#43
Mar510, 10:18 PM

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Here is one flaw in your reasoning. Multiplication is commutative, meaning that the order in which two things are multiplied doesn't matter. So, although you have written that power = voltage*current, you could just have easily have written that power = current*voltage, which would have led you to conclude something entirely different using your "matching" procedure. But, more fundamentally, just because two pairs of multiplied quantities both happen to have dimensions of power doesn't mean that those two pairs of quantities are the same! I didn't slog through this whole thread, but just to be sure, you do realize that it possible for a motor to use up (i.e. to waste) electrical energy without doing any useful work, right? 


#44
Mar510, 11:44 PM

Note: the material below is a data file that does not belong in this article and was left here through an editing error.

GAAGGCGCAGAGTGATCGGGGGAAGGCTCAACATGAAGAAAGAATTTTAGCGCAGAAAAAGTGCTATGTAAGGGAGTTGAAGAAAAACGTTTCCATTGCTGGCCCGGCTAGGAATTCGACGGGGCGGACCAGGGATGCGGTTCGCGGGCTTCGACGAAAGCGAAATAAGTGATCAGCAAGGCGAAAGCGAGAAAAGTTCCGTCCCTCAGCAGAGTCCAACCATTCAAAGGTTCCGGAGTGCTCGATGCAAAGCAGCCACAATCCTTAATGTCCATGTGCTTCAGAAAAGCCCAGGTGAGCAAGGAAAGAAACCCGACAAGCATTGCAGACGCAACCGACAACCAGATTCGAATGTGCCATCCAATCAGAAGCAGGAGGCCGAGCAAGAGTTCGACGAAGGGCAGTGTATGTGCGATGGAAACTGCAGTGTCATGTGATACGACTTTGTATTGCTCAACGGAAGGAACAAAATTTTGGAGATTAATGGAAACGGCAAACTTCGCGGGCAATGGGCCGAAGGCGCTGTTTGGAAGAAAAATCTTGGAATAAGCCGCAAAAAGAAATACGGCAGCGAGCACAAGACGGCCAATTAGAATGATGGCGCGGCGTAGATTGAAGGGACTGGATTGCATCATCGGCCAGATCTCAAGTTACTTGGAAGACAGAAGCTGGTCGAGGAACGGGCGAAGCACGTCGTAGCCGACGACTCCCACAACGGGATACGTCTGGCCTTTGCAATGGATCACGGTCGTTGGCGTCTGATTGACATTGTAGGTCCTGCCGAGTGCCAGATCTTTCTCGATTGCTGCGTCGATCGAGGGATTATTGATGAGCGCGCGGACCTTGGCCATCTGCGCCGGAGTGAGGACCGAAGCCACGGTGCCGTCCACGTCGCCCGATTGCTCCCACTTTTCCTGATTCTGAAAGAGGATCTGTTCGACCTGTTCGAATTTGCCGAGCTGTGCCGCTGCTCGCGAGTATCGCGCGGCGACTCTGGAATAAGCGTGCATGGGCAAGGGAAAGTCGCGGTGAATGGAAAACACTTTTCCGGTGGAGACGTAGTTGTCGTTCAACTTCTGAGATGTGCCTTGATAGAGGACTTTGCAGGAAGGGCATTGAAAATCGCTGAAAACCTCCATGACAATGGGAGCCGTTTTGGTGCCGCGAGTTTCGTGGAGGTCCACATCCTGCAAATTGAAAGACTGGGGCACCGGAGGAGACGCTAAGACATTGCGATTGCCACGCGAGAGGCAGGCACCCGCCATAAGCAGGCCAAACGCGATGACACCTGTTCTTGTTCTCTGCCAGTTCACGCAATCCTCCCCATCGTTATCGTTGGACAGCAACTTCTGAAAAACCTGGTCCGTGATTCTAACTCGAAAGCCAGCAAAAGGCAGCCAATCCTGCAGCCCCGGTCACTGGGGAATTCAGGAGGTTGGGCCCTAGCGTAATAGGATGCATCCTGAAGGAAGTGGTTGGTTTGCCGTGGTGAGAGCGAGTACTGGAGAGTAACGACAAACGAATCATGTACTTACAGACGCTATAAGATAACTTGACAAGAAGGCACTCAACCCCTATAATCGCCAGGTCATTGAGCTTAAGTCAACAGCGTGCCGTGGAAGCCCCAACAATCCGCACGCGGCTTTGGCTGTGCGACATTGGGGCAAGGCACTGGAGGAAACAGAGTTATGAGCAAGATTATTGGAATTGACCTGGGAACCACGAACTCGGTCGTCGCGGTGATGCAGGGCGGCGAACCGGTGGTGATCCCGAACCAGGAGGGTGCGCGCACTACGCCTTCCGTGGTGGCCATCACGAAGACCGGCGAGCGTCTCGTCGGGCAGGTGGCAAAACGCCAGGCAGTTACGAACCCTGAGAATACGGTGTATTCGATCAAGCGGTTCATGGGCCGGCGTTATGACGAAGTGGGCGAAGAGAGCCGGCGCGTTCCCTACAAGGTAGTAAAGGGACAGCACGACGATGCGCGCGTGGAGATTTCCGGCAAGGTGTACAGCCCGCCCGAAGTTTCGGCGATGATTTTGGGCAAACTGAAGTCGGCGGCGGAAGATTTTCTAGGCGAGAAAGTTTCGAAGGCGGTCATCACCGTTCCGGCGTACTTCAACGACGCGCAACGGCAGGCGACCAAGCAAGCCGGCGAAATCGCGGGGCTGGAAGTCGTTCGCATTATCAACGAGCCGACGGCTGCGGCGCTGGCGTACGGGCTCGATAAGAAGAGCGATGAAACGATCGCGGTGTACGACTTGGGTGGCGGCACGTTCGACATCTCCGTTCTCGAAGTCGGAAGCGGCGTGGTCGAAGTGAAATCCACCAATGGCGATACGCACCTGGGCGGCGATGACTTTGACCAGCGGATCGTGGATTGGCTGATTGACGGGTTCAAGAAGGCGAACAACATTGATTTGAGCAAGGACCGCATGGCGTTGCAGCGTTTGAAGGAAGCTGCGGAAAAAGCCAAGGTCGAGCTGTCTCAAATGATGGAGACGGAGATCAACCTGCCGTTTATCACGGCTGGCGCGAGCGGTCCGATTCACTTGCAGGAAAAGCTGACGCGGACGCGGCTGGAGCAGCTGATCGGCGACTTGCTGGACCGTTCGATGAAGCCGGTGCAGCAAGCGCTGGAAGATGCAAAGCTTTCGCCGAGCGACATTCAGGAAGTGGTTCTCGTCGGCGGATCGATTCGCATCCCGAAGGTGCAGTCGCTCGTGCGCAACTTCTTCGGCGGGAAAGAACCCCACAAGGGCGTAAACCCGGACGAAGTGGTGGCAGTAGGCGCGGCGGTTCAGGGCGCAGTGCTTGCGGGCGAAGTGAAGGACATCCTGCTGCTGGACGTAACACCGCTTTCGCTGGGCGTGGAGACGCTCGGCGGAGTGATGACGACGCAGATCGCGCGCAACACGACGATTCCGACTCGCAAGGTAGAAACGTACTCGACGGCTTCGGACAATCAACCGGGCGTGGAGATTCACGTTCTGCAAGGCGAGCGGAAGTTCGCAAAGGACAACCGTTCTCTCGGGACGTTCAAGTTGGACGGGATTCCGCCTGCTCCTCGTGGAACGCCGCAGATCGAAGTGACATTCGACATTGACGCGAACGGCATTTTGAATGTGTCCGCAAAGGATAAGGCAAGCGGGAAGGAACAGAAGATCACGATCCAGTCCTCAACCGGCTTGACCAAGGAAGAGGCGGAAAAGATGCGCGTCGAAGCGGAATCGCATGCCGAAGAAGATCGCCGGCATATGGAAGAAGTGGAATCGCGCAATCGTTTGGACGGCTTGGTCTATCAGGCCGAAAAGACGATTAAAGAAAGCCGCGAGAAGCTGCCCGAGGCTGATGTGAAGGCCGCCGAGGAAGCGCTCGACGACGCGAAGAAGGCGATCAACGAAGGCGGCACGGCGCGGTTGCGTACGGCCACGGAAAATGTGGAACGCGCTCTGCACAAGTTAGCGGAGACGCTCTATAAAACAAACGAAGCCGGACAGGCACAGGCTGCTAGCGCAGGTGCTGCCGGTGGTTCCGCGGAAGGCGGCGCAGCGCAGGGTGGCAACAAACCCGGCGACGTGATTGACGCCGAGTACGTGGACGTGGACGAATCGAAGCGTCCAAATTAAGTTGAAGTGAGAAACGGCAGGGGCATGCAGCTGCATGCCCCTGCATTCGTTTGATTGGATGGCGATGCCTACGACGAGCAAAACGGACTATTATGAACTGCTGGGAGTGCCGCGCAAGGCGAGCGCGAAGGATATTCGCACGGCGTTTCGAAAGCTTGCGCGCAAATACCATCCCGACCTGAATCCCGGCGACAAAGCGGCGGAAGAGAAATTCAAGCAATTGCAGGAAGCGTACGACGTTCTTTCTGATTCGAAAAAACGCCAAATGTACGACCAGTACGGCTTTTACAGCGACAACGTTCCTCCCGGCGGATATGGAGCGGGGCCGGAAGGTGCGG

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electrical potential energy between two points is the negative of the work done by an electrical field from point_{0} to point_{1}. electrical intensity is the electrical force per unit charge of some target object, considering the source object as the generator of an electrical field. voltage = the difference between electrical potential energy per unit charge between two points, one of which can be a "reference" point. current = the rate of charge flow across some point or between two points. power = force x speed doesn't directly translate well into power = volts x current. Analogy using an infinitely large disk with a finite negative charge or finite amount of gravity per unit area, and "h" as distance from that disk: Intensity= E (newtons / coulomb) => gravitational intensity = g (newtons / kilogram) Force = Eq => gm volt = joule / coulomb potential = V (volts) = Eh => gh = V (joule / kilogram) potential energy = U (joules) = Eqh => gmh = U (joules) Power for a moving fixed amount of charge or mass: power = Eq (dh/dt) = q (dV/dt) => gm (dh/dt) = m (dV/dt) Power for a constant flow of charge or mass bewteen two points in space: I = dq/dt ṁ = dm/dt power = E (dq/dt) (dh/dt) = (dq/dt) (dV/dt) = I (dV/dt) => g (dm/dt) (dh/dt) = (dm/dt) (dV/dt) = ṁ (dV/dt) let V = dV/dt = amount of change in potential per unit time. power = I V = current x voltage_change => ṁ V = mass_flow x gravitaional_potential_change let q = dq/dt = amount of charge that flows betwen two points per unit time. let m = dq/tm = amount of mass that flows between two points per unit time. power = Eq (dh/dt) => gm (dh/dt) => force x speed.